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the Men’s Spring 2018 Runways


‘Dad Style’ Is Taking Over the Men’s Spring 2018 Runways

Is it time to raid our dads’ closets? According to the spring ’18 men’s shows, start digging. One of the biggest runway trends for the season — London, Milan and Paris included — saw designers reference normcore dad-inspired looks. Think pieces like retro ’80s runners, ratty ball caps and, yes, socks with sandals.

The intentionally unfashionable aesthetic began with Balenciaga. For the past few seasons, creative director Demna Gvasalia has found beauty in the mundane, reinventing classics like the retro runner, which he did for fall with triple-stacked soles. This season in Paris, his spring collection was entirely dedicated to dads, with shoes including chunky sneakers and monk straps plastered with the brand logo.

In London, Martine Rose showed a spring collection of colorful retro runners too — a dad favorite. He paired the shoes with normcore pieces like pullover fleeces, khaki shorts and baggy stonewash jeans.

Meanwhile, in Milan, N. 21 continued the momentum with seriously colorful retro runners. The label also showed slide sandals paired with socks, a look that says, “I’m a dad, and I’m barbecuing.” At Fendi, Silvia Venturini Fendi showcased a collection of workwear-meets-vacation wear, which embraced the classic button-up and tie dad look, paired with leather pool slides.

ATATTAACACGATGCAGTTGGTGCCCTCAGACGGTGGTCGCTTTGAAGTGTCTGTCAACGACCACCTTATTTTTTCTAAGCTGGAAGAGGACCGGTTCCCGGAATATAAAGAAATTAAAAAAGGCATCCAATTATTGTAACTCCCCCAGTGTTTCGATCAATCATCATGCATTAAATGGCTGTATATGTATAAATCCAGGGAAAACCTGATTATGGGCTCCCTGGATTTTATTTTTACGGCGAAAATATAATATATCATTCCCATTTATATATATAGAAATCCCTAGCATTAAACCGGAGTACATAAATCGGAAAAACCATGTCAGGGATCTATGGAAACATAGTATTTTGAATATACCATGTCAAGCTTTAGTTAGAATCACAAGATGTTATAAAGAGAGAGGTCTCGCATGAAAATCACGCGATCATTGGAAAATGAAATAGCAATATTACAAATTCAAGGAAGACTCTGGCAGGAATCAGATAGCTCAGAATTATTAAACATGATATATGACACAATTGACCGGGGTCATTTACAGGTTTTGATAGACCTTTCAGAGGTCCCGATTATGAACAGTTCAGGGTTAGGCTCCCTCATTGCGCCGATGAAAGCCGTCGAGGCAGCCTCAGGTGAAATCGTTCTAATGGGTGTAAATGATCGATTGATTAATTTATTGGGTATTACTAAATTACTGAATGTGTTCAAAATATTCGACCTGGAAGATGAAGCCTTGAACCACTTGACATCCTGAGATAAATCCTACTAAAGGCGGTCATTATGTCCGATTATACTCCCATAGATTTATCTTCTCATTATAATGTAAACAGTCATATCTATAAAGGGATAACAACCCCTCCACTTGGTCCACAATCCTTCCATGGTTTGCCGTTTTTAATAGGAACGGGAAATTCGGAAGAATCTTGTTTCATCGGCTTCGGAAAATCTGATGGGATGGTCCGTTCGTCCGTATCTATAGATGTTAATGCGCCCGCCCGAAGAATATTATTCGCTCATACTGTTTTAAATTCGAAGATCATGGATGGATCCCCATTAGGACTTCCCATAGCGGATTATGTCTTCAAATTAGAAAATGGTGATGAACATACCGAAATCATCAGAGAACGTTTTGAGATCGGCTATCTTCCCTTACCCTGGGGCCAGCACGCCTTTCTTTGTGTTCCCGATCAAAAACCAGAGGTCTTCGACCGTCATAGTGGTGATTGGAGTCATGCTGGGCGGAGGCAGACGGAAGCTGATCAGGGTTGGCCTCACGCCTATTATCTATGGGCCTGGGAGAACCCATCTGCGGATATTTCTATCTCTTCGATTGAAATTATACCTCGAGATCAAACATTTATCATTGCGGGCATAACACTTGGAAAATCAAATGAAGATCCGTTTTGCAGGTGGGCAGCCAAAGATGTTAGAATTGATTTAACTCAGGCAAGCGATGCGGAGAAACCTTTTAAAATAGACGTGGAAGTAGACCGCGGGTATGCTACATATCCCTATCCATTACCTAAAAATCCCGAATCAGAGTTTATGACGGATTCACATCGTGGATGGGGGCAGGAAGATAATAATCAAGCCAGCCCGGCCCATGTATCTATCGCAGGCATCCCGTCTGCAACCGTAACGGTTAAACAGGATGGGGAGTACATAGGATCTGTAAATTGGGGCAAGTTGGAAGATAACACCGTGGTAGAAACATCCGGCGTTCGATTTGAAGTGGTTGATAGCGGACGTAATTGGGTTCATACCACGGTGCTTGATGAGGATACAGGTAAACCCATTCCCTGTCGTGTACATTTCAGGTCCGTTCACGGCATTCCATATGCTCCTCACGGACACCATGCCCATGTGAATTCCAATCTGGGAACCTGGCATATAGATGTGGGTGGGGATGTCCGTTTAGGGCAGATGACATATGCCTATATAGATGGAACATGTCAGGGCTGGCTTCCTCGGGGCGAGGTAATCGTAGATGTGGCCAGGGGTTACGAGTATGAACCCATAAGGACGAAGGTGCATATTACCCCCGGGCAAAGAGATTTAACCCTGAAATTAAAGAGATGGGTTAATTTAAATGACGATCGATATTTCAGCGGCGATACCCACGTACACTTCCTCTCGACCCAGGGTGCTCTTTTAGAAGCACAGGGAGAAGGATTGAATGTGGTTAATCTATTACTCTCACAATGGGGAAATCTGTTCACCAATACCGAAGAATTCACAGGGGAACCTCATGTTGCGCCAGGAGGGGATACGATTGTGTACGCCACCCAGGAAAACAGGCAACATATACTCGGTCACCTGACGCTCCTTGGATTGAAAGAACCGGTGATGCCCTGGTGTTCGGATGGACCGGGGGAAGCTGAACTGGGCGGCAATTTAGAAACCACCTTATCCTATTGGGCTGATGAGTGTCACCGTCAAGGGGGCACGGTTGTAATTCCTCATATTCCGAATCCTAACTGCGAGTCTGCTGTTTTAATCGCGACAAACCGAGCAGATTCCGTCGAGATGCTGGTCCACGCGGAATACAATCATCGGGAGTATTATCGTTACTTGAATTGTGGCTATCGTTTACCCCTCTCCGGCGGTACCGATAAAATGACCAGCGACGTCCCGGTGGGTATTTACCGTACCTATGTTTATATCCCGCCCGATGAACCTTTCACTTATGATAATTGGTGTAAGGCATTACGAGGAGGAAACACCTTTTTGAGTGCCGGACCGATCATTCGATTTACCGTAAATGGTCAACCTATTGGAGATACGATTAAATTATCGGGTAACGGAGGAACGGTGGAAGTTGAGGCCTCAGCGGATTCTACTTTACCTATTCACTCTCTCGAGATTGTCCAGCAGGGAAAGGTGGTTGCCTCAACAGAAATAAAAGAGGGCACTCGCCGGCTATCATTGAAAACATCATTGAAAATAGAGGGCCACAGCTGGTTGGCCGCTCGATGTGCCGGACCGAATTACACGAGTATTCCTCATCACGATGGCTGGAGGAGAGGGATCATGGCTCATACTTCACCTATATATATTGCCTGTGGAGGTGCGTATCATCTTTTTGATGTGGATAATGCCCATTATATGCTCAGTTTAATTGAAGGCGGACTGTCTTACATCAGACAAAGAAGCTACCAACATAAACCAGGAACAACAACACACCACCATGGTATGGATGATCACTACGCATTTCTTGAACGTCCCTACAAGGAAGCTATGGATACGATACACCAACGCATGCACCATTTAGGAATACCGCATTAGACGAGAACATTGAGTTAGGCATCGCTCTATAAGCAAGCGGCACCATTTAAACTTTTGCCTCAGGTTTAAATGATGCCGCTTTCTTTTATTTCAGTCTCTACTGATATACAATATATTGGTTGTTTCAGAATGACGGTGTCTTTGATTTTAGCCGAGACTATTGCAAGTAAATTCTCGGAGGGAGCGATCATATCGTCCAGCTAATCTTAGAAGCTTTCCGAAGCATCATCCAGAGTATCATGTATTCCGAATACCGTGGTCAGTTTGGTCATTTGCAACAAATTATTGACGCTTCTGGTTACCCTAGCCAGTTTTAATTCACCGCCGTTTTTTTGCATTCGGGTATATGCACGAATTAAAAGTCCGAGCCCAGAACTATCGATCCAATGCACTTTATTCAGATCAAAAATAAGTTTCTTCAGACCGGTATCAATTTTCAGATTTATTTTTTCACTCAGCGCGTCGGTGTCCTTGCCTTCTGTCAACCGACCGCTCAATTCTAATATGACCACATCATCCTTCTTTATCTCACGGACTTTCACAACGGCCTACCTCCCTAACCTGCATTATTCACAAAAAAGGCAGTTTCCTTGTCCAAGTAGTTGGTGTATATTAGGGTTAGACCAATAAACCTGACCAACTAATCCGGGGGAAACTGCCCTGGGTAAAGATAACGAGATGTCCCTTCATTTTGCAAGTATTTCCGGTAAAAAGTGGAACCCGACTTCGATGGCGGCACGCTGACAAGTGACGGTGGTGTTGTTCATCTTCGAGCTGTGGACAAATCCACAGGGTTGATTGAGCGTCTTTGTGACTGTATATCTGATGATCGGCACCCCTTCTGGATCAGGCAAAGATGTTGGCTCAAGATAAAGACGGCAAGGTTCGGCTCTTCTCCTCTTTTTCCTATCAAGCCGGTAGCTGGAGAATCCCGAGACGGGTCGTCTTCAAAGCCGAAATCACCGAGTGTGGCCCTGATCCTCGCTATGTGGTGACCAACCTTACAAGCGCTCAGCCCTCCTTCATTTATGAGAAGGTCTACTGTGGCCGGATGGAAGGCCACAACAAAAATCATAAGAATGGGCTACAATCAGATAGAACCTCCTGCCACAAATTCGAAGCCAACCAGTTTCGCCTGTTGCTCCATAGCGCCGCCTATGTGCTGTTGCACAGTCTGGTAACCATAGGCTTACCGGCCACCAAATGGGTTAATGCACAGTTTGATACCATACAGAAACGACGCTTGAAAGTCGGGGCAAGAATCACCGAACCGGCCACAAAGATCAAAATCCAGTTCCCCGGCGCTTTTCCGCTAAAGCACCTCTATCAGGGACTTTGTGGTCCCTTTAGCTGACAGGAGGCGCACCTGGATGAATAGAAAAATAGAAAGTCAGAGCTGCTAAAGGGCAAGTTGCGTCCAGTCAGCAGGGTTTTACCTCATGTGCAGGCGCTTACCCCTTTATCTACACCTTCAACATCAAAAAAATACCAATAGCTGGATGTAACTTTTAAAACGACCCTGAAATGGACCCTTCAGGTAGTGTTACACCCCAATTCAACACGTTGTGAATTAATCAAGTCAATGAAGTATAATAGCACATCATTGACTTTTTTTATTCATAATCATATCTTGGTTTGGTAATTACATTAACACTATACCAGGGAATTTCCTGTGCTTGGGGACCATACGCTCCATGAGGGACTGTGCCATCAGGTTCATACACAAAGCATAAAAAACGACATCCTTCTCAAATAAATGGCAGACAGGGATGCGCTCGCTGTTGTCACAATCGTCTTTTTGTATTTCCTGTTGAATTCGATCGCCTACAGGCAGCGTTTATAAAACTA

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10:26 Publié dans Blog | Lien permanent | Commentaires (0)


What about fashion


What about fashion, daddy cool?

Fathers are known for the many wonderful things and, of course, for bad jokes! I mean, even Barack Obama succumbed to them through his presidency, although we must add, they were pretty entertaining (or maybe we were actually amused at how his daughters were not amused by his ‘dad jokes’).

But, if there is something else that fathers are also notorious for, it has got to be their inimitable, and sometimes, eccentric sense of fashion. With their fondness for peculiar colour combinations, snazzy ties, socks with sandals, classic running shoes with formal pants, tweed blazers till summer arrives, or their predilection for wearing old college tees (if they still manage to fit into them), fathers around the world are responsible for what is often referred to as ‘Dad Fashion’.

With Father’s Day round the corner, we realised, that despite their fashion idiosyncrasies, dads don’t usually get any credit for their appearance, which is a real shame, because if you look intently, they have flaunted some of the coolest trends their sons now admire or are now chasing after.

Jeremy Arthur, a music teacher, recalls, “Growing up, my dad had this combination of ‘smart casual’ and ‘too casual’. He would wear a shirt with shorts and top it off with an ascot cap and cool shades. Back then, I thought it was really geeky and was embarrassed. He would ride his Chetak scooter in front of my friends dressed like that. Obviously, now my perception has changed and it is quite nice to see him almost in his 60s, still the same. He doesn’t care what people think and that appears to be quite cool to me.”